Likelihood of Honda Civic cracked engine blocks?

civic
honda
#1

What percentage of 2006-8 Honda Civics develop a cracked engine block (aluminum)? I love my 2008 Honda, but reading about this possible defect worries me. Any preventive steps to take? Am I worrying needlessly? I miss the NPR Car Talk show!

#2

Honda extended the warranty for as much as 8 years covering the coolant leak, so if you go to your local Honda dealer you could get the engine block or even the entire engine replaced free of charge (if you have a coolant leak).

There is nothing you can do, proactively to prevent it. Just keep an eye out for leaks. On Car Complaints.com, there were 48 cracked engine blocks of 596 complaints filed of about 400K cars sold. Pretty darn small!

#3

I don’t think Honda even knows what PERCENTAGE have cracked engine blocks. As others point out, Hinda has been normally good at issuing extend warranties for covering manufacturing defects.

#4

Do what you can to avoid the engine overheating experience. A single overheating experience can crack the block. Monitor the dashboard coolant temperature gauge, and if it ever behaves abnormally, even if it isn’t overheating, even if it is lower than normal, get the car to the shop. Put a mark on the gauge where the normal operating temperature is. Monitor the coolant level, and replace the coolant with Honda approved coolant every 2 years. If there’s ever any signs of coolant leaking, get that corrected right away. Make sure the engine compartment fans are turning on when they should and doing their thing. Does your car have an audio alarm if the coolant gets too hot? If so, and you hear an alarm, pull over and turn off the engine asap. If it is only a visual indicator for overheating, ask around if there’s a way to install an aftermarket audio alarm for coolant overheating. And if you get an overheating experience even after doing all this, don’t try to cool it off by pouring cold water on a hot engine. Just let it cool off by itself.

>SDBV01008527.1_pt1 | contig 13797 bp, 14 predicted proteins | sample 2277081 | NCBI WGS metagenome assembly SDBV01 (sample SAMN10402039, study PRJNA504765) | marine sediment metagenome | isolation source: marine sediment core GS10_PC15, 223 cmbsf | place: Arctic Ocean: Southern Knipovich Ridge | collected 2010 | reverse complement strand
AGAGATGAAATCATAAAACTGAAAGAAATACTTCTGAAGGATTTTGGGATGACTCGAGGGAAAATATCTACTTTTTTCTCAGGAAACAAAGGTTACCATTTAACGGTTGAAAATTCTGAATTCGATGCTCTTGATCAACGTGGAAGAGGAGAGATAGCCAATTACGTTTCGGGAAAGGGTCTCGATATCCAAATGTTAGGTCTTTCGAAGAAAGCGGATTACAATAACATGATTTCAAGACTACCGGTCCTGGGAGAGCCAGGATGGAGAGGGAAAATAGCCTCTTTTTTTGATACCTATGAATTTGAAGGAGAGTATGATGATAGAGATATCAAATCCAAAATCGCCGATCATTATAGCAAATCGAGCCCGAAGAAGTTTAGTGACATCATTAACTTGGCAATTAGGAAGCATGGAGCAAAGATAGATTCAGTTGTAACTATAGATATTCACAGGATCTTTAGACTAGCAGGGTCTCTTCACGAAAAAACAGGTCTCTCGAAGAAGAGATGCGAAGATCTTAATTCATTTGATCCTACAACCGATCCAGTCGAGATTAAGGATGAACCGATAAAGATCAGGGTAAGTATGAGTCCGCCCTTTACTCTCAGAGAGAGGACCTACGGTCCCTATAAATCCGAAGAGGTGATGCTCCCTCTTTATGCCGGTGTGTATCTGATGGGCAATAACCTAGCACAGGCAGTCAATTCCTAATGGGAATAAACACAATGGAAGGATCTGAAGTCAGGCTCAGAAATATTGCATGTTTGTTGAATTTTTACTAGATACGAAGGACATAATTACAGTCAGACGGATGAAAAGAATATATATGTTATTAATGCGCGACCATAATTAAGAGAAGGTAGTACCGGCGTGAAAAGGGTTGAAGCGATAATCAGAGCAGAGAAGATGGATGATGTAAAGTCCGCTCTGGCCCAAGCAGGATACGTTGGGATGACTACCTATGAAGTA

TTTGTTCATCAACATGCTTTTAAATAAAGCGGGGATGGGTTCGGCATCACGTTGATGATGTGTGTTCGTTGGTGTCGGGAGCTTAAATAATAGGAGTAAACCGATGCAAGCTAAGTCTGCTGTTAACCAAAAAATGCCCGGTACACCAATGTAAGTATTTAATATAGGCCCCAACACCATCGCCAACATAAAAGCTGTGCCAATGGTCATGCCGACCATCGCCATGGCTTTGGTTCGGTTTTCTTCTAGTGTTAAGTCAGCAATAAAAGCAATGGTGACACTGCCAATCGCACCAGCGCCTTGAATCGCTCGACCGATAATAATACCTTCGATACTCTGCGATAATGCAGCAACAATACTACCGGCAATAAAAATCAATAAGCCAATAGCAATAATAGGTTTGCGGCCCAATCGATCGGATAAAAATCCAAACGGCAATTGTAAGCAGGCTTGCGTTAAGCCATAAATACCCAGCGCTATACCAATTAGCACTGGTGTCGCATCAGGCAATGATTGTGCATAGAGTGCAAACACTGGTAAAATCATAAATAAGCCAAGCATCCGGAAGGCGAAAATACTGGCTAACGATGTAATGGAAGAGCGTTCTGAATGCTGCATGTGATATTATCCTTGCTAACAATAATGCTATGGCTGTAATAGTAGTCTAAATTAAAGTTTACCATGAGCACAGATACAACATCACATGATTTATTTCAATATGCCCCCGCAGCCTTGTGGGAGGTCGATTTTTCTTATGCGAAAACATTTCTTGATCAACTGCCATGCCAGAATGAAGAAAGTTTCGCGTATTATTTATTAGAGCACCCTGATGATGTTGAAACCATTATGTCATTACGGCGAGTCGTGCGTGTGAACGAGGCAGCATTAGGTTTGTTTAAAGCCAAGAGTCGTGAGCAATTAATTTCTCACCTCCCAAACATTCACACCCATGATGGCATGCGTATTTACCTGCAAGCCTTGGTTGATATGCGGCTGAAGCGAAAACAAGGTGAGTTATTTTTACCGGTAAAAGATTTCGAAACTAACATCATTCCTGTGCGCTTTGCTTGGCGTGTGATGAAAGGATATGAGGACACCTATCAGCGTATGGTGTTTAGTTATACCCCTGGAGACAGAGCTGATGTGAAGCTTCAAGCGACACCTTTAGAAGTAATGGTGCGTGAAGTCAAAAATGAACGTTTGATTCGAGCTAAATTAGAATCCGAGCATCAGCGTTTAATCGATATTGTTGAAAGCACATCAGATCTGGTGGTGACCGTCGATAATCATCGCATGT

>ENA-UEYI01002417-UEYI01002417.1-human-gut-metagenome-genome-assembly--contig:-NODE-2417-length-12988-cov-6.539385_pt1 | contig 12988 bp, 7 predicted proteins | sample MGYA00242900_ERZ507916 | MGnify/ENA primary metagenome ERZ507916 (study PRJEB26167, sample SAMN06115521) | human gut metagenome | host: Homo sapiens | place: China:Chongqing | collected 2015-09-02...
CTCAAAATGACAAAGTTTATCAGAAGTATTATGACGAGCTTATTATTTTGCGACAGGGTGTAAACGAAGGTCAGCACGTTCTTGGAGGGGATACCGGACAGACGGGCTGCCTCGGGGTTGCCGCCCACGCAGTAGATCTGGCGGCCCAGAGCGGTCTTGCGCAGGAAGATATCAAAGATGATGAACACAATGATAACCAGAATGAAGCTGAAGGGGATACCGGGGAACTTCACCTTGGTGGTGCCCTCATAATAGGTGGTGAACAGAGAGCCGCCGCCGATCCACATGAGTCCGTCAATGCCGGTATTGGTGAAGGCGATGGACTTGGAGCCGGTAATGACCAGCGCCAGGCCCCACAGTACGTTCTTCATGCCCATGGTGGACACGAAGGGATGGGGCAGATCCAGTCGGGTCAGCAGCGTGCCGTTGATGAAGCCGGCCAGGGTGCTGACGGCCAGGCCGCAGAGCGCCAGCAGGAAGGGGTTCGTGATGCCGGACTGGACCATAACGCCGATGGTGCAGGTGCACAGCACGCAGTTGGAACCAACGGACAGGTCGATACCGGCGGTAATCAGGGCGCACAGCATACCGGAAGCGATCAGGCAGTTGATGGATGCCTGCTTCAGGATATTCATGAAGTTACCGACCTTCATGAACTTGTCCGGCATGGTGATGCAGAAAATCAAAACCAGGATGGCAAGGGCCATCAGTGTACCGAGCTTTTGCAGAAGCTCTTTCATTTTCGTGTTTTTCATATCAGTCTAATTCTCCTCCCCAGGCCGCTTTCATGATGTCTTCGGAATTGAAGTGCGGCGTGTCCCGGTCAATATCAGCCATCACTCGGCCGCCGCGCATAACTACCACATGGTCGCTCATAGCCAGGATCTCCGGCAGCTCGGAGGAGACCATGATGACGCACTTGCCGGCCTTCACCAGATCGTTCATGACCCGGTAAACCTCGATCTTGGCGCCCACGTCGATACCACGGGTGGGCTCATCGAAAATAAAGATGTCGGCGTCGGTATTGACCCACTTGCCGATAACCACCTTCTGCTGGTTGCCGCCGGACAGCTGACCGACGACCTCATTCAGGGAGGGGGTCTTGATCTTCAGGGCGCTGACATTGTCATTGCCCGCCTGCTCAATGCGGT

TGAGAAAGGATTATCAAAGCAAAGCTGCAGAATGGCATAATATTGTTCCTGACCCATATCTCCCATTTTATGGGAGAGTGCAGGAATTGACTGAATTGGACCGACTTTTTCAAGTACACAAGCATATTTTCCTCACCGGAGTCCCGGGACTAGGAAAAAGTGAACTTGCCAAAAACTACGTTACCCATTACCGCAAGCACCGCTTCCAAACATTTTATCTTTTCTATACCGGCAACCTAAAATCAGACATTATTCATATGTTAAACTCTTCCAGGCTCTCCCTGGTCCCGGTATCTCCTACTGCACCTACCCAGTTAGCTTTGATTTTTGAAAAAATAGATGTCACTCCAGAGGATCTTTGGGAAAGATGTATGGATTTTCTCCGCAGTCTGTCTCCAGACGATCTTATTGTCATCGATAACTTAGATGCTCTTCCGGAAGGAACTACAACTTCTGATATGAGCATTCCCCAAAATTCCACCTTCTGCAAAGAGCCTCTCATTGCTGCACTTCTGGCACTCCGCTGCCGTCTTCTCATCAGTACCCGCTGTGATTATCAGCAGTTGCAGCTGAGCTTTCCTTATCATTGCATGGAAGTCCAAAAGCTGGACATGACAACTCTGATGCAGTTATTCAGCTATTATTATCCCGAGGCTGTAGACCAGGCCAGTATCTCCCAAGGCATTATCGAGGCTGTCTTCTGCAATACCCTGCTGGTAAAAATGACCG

1 Like
#5

I just bought a 2006 Civic 1.8l and was wondering the same thing. Honda sold over one million Civics in the affected years 2006 - 2008^ and there are 289 total complaints on carcomplaints, something like a .03% defect rate. Yes not every cracked block is being reported but it’s a big enough deal so that quite a few would be. But even if you said only 3% are being reported that’s still less than a 1% defect rate. And only 9 reports so far in 2018 so you get the feeling most of the weak blocks have already failed and been dealt with so your chances of getting a crack are pretty slim now over 10 years in.

At any rate after doing a little research I’m not that concerned. I still see a TON of 8th gen Civics rolling happily down the road every day so I’m guessing these cracked blocks are highly unusual and small in number. Most owners probably aren’t even aware there’s an issue. If Honda had to replace a million engine blocks they would go bankrupt and they seem to be doing just fine. Non-issue.

^Yes I know a handful of 2009 were included in the TSB. Only one complaint on carcomplaints so I left it out to keep from making the defect rate look even smaller.

#6

my recently purchased 2008 honda civic was leaking coolant so i brought it to the dealership today. they diagnosed that the engine block is cracked and told me the warrantly expired 7 months ago. they’re gonna call honda hq and get back to me after new years but fixing it could cost several g’s. FML!!!

#7

finally i got engine block crack on my Honda civic 2008 – with only 78k miles on it, local dealer quoted $3500 for the repair (replacing the engine)…Worked with honda over past 3 weeks, they were of no help, refused to do anything further. Given the age of the car only option for me is to scrap than spending 3500 on it,

Honda dont give any consideration of my long standing Honda loyalty (i owned 3 honda vehicles),and regular service history/oil changes etc… they just told this is outside of 10yr ext warranty…

Car was in very good running condition until this problem just popped up…Had spent almost 1200k on various recommended maintenance work in the past 1 year, hoping i could keep it for couple more years given the low mileage…no warnings, until one day coolant smell and overheating, stopped the vehicle, towed it to the dealer and just 3 weeks later I am looking for a scrap buyer… :frowning:

Anyone driving a Honda Civic out there from these defective VIN series, better get rid of your vehicle before this happens to you…while there are only a low % cars with these defects, it is not 100s but easily in many thousands… Honda conveniently will never disclose those numbers… They will not even respond to you in email or writing on these cases…